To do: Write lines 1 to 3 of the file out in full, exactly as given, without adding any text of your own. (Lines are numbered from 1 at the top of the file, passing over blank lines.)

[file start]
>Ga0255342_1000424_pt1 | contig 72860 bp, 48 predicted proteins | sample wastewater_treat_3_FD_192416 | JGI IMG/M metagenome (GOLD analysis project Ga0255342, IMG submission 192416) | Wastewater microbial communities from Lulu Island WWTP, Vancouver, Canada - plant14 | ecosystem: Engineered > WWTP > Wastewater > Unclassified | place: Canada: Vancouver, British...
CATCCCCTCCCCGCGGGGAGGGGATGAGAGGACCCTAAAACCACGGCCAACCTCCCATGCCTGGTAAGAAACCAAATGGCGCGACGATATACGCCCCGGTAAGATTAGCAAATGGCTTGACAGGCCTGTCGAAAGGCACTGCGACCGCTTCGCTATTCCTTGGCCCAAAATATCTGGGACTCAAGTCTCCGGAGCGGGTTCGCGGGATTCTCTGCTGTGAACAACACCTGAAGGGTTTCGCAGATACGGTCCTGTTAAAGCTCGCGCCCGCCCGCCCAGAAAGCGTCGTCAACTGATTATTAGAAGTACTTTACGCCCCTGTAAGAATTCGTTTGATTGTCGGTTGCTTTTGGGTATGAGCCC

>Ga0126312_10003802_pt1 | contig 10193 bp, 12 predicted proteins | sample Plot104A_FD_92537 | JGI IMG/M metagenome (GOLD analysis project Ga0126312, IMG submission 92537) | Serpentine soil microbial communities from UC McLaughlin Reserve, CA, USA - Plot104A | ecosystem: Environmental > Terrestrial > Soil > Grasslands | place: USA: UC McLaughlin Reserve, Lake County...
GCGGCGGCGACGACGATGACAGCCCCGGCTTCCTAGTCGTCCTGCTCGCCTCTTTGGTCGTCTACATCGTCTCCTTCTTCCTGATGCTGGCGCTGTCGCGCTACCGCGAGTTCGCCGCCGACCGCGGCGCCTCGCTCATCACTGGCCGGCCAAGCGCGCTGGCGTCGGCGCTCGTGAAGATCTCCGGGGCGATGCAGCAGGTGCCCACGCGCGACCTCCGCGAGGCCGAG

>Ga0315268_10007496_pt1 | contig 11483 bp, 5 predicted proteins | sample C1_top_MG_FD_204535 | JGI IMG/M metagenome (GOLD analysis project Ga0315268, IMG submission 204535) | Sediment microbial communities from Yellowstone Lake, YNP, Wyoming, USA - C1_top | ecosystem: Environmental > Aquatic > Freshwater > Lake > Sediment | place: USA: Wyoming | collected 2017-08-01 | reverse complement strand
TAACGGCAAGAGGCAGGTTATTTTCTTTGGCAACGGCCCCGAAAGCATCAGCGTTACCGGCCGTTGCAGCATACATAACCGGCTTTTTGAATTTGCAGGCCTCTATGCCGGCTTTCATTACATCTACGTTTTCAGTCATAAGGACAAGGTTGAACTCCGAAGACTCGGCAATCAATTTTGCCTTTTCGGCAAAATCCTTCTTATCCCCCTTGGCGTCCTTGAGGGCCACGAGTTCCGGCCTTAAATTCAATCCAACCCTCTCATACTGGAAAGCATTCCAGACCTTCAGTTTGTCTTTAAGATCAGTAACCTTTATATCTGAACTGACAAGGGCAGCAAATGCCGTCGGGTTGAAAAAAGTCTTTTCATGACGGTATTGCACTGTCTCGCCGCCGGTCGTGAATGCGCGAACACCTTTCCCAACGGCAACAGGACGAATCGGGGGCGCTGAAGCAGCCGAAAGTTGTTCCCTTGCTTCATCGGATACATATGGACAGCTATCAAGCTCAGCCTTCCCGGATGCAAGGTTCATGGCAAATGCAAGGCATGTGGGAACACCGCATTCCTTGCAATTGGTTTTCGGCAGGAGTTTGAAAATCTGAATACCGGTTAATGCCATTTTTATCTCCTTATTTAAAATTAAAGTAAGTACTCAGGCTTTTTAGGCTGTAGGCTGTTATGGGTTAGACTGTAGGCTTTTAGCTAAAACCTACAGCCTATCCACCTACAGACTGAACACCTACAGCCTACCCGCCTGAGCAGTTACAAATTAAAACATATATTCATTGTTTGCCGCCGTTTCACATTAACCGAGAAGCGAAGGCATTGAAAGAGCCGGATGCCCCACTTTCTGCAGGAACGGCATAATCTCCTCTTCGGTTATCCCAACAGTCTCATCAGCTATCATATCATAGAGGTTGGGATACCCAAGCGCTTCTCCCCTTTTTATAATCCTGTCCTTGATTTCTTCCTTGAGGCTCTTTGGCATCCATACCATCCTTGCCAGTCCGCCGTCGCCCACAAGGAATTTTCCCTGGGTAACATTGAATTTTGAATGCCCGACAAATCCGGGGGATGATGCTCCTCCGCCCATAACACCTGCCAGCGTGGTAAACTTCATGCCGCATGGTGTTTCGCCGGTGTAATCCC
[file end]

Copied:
>Ga0255342_1000424_pt1 | contig 72860 bp, 48 predicted proteins | sample wastewater_treat_3_FD_192416 | JGI IMG/M metagenome (GOLD analysis project Ga0255342, IMG submission 192416) | Wastewater microbial communities from Lulu Island WWTP, Vancouver, Canada - plant14 | ecosystem: Engineered > WWTP > Wastewater > Unclassified | place: Canada: Vancouver, British...
CATCCCCTCCCCGCGGGGAGGGGATGAGAGGACCCTAAAACCACGGCCAACCTCCCATGCCTGGTAAGAAACCAAATGGCGCGACGATATACGCCCCGGTAAGATTAGCAAATGGCTTGACAGGCCTGTCGAAAGGCACTGCGACCGCTTCGCTATTCCTTGGCCCAAAATATCTGGGACTCAAGTCTCCGGAGCGGGTTCGCGGGATTCTCTGCTGTGAACAACACCTGAAGGGTTTCGCAGATACGGTCCTGTTAAAGCTCGCGCCCGCCCGCCCAGAAAGCGTCGTCAACTGATTATTAGAAGTACTTTACGCCCCTGTAAGAATTCGTTTGATTGTCGGTTGCTTTTGGGTATGAGCCC

>Ga0126312_10003802_pt1 | contig 10193 bp, 12 predicted proteins | sample Plot104A_FD_92537 | JGI IMG/M metagenome (GOLD analysis project Ga0126312, IMG submission 92537) | Serpentine soil microbial communities from UC McLaughlin Reserve, CA, USA - Plot104A | ecosystem: Environmental > Terrestrial > Soil > Grasslands | place: USA: UC McLaughlin Reserve, Lake County...